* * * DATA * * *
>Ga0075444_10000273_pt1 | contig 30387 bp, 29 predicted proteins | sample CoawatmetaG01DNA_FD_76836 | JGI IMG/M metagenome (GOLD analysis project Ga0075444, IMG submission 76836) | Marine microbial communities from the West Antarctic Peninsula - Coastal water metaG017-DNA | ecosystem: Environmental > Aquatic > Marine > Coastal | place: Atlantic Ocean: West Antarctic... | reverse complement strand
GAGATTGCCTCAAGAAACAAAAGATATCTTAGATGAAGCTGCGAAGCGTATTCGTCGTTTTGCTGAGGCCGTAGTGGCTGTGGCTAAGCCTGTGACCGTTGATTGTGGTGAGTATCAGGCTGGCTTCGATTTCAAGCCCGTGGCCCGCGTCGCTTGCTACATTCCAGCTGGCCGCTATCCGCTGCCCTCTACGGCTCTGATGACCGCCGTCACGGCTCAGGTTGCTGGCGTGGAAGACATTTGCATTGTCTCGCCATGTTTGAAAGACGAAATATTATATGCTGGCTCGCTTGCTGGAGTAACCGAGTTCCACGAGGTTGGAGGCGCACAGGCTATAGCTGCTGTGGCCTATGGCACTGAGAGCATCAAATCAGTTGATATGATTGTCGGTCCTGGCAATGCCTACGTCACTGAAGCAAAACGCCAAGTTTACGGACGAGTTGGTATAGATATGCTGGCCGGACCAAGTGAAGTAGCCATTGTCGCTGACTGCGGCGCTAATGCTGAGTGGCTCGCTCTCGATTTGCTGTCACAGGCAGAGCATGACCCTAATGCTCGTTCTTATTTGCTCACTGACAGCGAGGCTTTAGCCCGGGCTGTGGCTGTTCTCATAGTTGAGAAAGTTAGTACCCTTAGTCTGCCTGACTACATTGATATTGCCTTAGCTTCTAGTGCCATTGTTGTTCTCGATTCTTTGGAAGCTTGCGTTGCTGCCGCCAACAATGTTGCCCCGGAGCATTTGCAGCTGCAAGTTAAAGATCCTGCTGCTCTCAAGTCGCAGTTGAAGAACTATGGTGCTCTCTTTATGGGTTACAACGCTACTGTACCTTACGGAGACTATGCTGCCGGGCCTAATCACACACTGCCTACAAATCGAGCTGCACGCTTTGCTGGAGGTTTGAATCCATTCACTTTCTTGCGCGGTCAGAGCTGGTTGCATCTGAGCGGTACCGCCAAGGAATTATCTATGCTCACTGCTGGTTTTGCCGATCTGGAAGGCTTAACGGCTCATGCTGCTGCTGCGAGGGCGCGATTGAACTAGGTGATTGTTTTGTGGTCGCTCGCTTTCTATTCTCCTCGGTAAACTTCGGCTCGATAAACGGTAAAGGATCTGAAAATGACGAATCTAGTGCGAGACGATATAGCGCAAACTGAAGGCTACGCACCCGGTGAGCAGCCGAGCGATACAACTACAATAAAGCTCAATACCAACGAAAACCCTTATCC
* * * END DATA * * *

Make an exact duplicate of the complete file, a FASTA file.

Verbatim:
>Ga0075444_10000273_pt1 | contig 30387 bp, 29 predicted proteins | sample CoawatmetaG01DNA_FD_76836 | JGI IMG/M metagenome (GOLD analysis project Ga0075444, IMG submission 76836) | Marine microbial communities from the West Antarctic Peninsula - Coastal water metaG017-DNA | ecosystem: Environmental > Aquatic > Marine > Coastal | place: Atlantic Ocean: West Antarctic... | reverse complement strand
GAGATTGCCTCAAGAAACAAAAGATATCTTAGATGAAGCTGCGAAGCGTATTCGTCGTTTTGCTGAGGCCGTAGTGGCTGTGGCTAAGCCTGTGACCGTTGATTGTGGTGAGTATCAGGCTGGCTTCGATTTCAAGCCCGTGGCCCGCGTCGCTTGCTACATTCCAGCTGGCCGCTATCCGCTGCCCTCTACGGCTCTGATGACCGCCGTCACGGCTCAGGTTGCTGGCGTGGAAGACATTTGCATTGTCTCGCCATGTTTGAAAGACGAAATATTATATGCTGGCTCGCTTGCTGGAGTAACCGAGTTCCACGAGGTTGGAGGCGCACAGGCTATAGCTGCTGTGGCCTATGGCACTGAGAGCATCAAATCAGTTGATATGATTGTCGGTCCTGGCAATGCCTACGTCACTGAAGCAAAACGCCAAGTTTACGGACGAGTTGGTATAGATATGCTGGCCGGACCAAGTGAAGTAGCCATTGTCGCTGACTGCGGCGCTAATGCTGAGTGGCTCGCTCTCGATTTGCTGTCACAGGCAGAGCATGACCCTAATGCTCGTTCTTATTTGCTCACTGACAGCGAGGCTTTAGCCCGGGCTGTGGCTGTTCTCATAGTTGAGAAAGTTAGTACCCTTAGTCTGCCTGACTACATTGATATTGCCTTAGCTTCTAGTGCCATTGTTGTTCTCGATTCTTTGGAAGCTTGCGTTGCTGCCGCCAACAATGTTGCCCCGGAGCATTTGCAGCTGCAAGTTAAAGATCCTGCTGCTCTCAAGTCGCAGTTGAAGAACTATGGTGCTCTCTTTATGGGTTACAACGCTACTGTACCTTACGGAGACTATGCTGCCGGGCCTAATCACACACTGCCTACAAATCGAGCTGCACGCTTTGCTGGAGGTTTGAATCCATTCACTTTCTTGCGCGGTCAGAGCTGGTTGCATCTGAGCGGTACCGCCAAGGAATTATCTATGCTCACTGCTGGTTTTGCCGATCTGGAAGGCTTAACGGCTCATGCTGCTGCTGCGAGGGCGCGATTGAACTAGGTGATTGTTTTGTGGTCGCTCGCTTTCTATTCTCCTCGGTAAACTTCGGCTCGATAAACGGTAAAGGATCTGAAAATGACGAATCTAGTGCGAGACGATATAGCGCAAACTGAAGGCTACGCACCCGGTGAGCAGCCGAGCGATACAACTACAATAAAGCTCAATACCAACGAAAACCCTTATCC